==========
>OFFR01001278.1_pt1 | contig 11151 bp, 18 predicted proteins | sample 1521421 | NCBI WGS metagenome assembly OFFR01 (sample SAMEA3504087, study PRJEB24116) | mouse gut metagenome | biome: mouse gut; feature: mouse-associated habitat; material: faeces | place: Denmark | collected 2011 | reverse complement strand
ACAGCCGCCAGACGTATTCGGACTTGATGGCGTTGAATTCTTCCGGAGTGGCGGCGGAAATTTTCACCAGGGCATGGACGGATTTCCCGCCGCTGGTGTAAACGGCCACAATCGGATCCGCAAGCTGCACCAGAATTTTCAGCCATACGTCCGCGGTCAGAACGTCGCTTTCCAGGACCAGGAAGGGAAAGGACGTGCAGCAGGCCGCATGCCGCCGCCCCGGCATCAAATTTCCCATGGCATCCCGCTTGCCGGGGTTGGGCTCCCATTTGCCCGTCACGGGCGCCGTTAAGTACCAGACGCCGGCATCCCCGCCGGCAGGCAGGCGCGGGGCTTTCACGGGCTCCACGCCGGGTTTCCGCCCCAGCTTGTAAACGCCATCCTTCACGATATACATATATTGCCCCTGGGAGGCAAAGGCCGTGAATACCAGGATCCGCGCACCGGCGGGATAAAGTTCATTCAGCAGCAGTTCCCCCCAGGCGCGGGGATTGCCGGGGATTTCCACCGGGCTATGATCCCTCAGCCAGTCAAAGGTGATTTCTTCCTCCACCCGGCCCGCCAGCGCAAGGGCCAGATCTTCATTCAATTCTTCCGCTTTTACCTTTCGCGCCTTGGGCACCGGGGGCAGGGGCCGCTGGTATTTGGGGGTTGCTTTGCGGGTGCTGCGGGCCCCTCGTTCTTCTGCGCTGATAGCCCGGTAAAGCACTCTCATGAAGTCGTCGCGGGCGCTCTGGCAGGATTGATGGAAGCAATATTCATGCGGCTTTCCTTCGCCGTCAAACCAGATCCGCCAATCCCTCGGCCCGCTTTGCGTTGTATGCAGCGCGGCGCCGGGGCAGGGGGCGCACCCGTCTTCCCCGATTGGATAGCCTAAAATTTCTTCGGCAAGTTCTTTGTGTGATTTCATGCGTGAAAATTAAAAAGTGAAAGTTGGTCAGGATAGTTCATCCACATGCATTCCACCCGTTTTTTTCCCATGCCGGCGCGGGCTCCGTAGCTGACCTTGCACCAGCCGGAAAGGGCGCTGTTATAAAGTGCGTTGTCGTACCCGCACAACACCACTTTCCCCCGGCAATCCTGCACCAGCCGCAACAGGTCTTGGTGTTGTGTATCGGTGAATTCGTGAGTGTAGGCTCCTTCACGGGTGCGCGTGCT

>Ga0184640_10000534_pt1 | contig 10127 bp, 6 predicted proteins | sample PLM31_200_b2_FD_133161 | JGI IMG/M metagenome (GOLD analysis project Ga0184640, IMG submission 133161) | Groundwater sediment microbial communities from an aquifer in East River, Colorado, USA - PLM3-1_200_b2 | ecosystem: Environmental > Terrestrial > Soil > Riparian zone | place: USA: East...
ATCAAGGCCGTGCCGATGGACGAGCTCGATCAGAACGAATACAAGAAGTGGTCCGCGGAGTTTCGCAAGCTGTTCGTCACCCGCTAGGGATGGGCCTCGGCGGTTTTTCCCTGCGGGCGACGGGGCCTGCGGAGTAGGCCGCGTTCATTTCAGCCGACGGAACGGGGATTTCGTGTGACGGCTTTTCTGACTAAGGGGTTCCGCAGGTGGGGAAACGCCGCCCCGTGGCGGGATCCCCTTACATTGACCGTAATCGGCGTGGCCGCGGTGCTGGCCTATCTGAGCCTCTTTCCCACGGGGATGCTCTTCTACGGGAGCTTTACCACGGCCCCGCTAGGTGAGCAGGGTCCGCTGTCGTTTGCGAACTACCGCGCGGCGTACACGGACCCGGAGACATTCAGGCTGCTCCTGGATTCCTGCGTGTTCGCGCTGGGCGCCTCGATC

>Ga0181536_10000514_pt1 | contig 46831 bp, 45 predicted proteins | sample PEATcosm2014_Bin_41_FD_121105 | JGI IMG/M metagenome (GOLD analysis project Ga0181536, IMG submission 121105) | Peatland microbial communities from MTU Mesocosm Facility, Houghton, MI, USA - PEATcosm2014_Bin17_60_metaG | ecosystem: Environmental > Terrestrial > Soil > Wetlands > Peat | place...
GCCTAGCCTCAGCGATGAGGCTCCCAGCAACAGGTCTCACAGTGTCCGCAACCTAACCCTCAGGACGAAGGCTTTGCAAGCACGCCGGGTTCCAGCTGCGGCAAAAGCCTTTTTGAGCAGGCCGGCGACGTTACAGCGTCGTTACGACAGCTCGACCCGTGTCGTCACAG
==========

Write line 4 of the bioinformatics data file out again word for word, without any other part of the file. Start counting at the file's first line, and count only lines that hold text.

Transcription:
ATCAAGGCCGTGCCGATGGACGAGCTCGATCAGAACGAATACAAGAAGTGGTCCGCGGAGTTTCGCAAGCTGTTCGTCACCCGCTAGGGATGGGCCTCGGCGGTTTTTCCCTGCGGGCGACGGGGCCTGCGGAGTAGGCCGCGTTCATTTCAGCCGACGGAACGGGGATTTCGTGTGACGGCTTTTCTGACTAAGGGGTTCCGCAGGTGGGGAAACGCCGCCCCGTGGCGGGATCCCCTTACATTGACCGTAATCGGCGTGGCCGCGGTGCTGGCCTATCTGAGCCTCTTTCCCACGGGGATGCTCTTCTACGGGAGCTTTACCACGGCCCCGCTAGGTGAGCAGGGTCCGCTGTCGTTTGCGAACTACCGCGCGGCGTACACGGACCCGGAGACATTCAGGCTGCTCCTGGATTCCTGCGTGTTCGCGCTGGGCGCCTCGATC